When I ask a friend who recently moved to Brooklyn what it's like, she replies, "Everyone in Brooklyn's trying to be like Richmond."
With galleries, coffeehouses, restaurants and music venues sprouting in all directions, Richmond's getting some well-deserved attention. But what makes the city's recent polish possible is its solid bones. There's the tight and logical street grid that relates to the river, plus distinctive neighborhoods, substantial architecture and memorable landmarks.
And the polishing continues.
On the heels of the grand reopening of the Valentine museum last month comes the unveiling of the $63 million renovation to another beloved institution, the Altria Theater, previously the Landmark and before that the Mosque. With 3,600 seats, the former Shriners' hall is the largest performing arts center between New York and Atlanta. It's been host to such wide-ranging acts as the Metropolitan Opera and Elvis during its storied past.
Since opening in 1927, the opulent, Moorish-revival style Altria has undergone three or four renovations. These rehabs respected and mostly tweaked the facility designed by Richmond architects Marcellus Wright and Charles Robinson. But the place long had been frumpy. So the just-completed makeover, led by the Boston-based firm of Wilson Butler (also architects for the CenterStage project a few years ago) was long overdue. It delivers considerable contemporary punch while remaining largely celebratory of and deferential to the spirit of the place.
But there are changes.
The twin minarets still lord over Laurel Street and Monroe Park, but the delicate old electrified marquee has been replaced by a larger, too-bright and digitized version that screams when it doesn't have to. The Altria is a historic landmark. The blocks surrounding Monroe Park are completely residential with single-family homes, condos and college dormitories with the exception of three churches and the theater. So how this garish carbuncle got approved is a mystery.
But wait. A second, trapezoid-shaped marquee, not quite as large, but also blinding when lighted, has been added on the Main Street side. It announces the entrance to a new box office. I get that, but visually it affects the energy of the building. The Altria now appears to list, like a boat, southward. Would anyone consider hanging klutzy signs on such iconic architectural and theatrical landmarks as Carnegie Hall, Lincoln Center or the Kennedy Center? I don't think so.
Inside, the restored Altria is pretty much how it was, but better. On the ground floor, the entrance fountain and the colorful, elaborately patterned floor and wall tiles have been retained and cleaned. Custom-designed carpet paves the familiar ramp than runs up into the orchestra section. While I can't speak for opening night in 1927, the auditorium has never looked better, with gold-patterned carpet and new seats that maintain a 1920s silhouette and rich, rust-colored upholstery. An interior that was a sea of reds is now a handsome blend of autumnal hues.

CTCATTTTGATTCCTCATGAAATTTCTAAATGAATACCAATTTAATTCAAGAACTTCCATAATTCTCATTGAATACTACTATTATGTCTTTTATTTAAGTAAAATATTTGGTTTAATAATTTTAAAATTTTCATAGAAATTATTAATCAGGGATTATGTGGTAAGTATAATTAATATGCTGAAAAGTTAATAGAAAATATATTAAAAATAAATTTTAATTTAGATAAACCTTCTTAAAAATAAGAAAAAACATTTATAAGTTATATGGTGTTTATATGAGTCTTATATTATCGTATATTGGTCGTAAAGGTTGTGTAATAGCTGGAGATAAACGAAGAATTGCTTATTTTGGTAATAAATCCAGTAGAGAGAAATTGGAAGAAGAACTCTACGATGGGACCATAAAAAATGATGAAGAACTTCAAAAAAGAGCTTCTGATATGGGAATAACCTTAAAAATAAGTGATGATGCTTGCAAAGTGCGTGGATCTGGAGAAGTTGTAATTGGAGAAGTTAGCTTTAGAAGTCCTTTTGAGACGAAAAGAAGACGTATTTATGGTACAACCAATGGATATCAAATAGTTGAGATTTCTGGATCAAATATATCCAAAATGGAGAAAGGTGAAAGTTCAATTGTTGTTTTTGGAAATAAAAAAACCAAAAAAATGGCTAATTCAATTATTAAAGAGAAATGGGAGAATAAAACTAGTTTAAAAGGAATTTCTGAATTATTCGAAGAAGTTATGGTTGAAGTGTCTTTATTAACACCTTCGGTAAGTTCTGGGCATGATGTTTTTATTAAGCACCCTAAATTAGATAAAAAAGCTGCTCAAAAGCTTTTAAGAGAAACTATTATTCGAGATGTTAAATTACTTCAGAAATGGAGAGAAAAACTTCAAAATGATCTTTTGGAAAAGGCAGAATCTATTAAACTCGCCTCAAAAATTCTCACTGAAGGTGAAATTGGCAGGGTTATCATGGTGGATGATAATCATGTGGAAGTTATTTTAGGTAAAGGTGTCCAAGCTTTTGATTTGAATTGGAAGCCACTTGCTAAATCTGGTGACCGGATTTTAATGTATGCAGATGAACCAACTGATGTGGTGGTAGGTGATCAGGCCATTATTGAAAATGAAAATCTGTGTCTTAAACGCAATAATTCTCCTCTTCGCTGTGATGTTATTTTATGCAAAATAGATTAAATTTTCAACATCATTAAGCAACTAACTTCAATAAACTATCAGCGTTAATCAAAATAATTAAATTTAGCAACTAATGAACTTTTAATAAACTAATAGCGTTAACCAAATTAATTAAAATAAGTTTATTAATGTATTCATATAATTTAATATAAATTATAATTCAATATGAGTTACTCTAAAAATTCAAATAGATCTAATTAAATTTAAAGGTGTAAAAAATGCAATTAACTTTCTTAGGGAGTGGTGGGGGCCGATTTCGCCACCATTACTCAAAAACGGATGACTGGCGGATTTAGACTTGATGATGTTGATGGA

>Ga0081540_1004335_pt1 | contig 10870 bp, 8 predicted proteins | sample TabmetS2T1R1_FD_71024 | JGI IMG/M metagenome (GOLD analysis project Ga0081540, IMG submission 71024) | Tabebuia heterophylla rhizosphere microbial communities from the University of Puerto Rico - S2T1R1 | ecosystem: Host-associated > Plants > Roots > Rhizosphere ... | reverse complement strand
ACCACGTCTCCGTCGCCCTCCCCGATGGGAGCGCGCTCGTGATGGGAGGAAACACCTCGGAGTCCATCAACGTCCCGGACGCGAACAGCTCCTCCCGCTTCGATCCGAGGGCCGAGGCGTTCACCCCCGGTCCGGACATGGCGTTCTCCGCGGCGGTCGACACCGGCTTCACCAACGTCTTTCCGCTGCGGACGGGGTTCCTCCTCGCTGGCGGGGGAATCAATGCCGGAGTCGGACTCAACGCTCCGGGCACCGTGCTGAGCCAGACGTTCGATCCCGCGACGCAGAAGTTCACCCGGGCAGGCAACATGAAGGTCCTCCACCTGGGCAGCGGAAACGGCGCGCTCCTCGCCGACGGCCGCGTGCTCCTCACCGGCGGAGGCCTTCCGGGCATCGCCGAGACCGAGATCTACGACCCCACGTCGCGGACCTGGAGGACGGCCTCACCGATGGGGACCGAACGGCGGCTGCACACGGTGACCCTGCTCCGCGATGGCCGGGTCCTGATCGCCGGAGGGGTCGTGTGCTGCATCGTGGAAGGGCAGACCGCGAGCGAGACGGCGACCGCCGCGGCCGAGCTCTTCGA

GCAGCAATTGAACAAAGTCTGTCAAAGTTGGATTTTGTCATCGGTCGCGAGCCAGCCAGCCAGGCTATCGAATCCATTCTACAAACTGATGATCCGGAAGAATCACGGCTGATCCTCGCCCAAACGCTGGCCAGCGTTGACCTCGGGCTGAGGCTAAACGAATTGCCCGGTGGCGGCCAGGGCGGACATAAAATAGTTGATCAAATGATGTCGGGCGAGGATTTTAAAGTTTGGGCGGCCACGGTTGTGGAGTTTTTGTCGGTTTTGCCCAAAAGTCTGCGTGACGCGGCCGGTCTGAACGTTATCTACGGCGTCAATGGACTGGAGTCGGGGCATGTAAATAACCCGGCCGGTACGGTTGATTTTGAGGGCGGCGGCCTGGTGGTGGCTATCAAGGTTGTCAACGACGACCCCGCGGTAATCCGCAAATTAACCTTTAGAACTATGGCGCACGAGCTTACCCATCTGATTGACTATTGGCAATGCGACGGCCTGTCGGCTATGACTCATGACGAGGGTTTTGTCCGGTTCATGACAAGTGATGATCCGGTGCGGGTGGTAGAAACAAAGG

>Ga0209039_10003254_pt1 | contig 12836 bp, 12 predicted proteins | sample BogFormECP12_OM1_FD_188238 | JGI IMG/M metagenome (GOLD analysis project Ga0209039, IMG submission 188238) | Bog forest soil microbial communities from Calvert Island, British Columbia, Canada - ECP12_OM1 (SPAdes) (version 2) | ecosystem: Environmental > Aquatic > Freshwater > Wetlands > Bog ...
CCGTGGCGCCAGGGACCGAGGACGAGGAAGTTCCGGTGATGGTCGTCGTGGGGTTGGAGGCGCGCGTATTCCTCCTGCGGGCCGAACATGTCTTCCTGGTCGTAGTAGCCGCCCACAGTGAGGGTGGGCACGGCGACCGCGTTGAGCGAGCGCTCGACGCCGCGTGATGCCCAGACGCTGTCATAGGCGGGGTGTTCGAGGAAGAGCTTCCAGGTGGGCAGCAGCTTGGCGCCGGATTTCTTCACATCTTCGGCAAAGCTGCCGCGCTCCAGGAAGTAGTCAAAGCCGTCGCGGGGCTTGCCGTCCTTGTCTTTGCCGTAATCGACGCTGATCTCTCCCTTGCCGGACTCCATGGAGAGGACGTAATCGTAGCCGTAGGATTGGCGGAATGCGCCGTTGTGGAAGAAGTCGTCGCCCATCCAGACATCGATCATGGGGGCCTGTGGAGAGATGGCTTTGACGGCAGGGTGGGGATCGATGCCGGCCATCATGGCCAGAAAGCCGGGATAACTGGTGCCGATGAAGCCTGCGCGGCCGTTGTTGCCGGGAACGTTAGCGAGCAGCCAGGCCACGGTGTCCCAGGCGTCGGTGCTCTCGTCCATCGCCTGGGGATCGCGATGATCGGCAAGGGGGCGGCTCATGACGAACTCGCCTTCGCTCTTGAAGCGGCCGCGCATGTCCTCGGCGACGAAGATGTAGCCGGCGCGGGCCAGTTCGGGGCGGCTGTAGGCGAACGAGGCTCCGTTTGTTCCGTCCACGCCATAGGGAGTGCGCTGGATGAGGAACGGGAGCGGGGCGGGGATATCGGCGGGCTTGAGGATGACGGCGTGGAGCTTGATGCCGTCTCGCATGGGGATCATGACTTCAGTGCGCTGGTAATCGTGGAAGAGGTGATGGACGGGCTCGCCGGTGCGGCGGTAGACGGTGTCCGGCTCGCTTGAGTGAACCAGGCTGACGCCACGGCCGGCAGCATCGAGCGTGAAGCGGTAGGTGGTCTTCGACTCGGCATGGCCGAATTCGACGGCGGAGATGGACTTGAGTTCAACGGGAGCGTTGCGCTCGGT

And if the marquees are blatant marketing ploys screaming to passersby, patrons won't be disappointed once they're inside the public areas. Added amenities such as bars, expanded bathroom facilities and thoughtfully appointed lounges are a radical improvement over the Soviet-era feeling of the former lobbies. Wooden floors, long hidden by wall-to-wall carpeting, have been revealed, and area rugs add warmth. Colorful and original architectural and decorative detailing throughout, playing off traditional — and maybe fancifully fictitious — Middle Eastern motifs have been uncovered, meticulously restored or reworked. Oh, those Roaring 20s!
But the show-stopper is the ballroom on the lower level, directly beneath the auditorium. What was the dreariest of event spaces and long-painted that indelible shade of government or classroom green has been transformed into the decorative equivalent of an Egyptian revival acid trip. The room where Virginia Commonwealth University and RPI held class registration before computers, and generations of city high-school seniors lined up for their commencement processions, has been turned into a space that can join the ranks of the city's most beautiful function rooms. But the elegant décor of the Commonwealth Club or John Marshall ballrooms and the Jefferson's Empire Room are tame compared with this wonderfully eccentric and exuberant space. The broad expanse of terrazzo flooring is a solid platform for the rows of thick columns with Egyptian lotus blossom capitals. A large, newly installed bar and a catering kitchen have been added to accommodate 1,000 for standing or 650 seated guests. And the ceilings seem higher than before. The room's a winner.
With all these attractive changes — many, like acoustical adjustments and backstage facilities, aren't visible to the public — there are some disappointing losses. The Wurlitzer organ was removed without good explanation. This perfectly serviceable instrument will now require some $600,000 for restoration. And where are the two city-commissioned public artworks that were installed when the theater was renovated in 1990s? But the show goes on and patrons should be dazzled by the well-thought out renovations and décor if a little blinded as they enter under the new marquees. S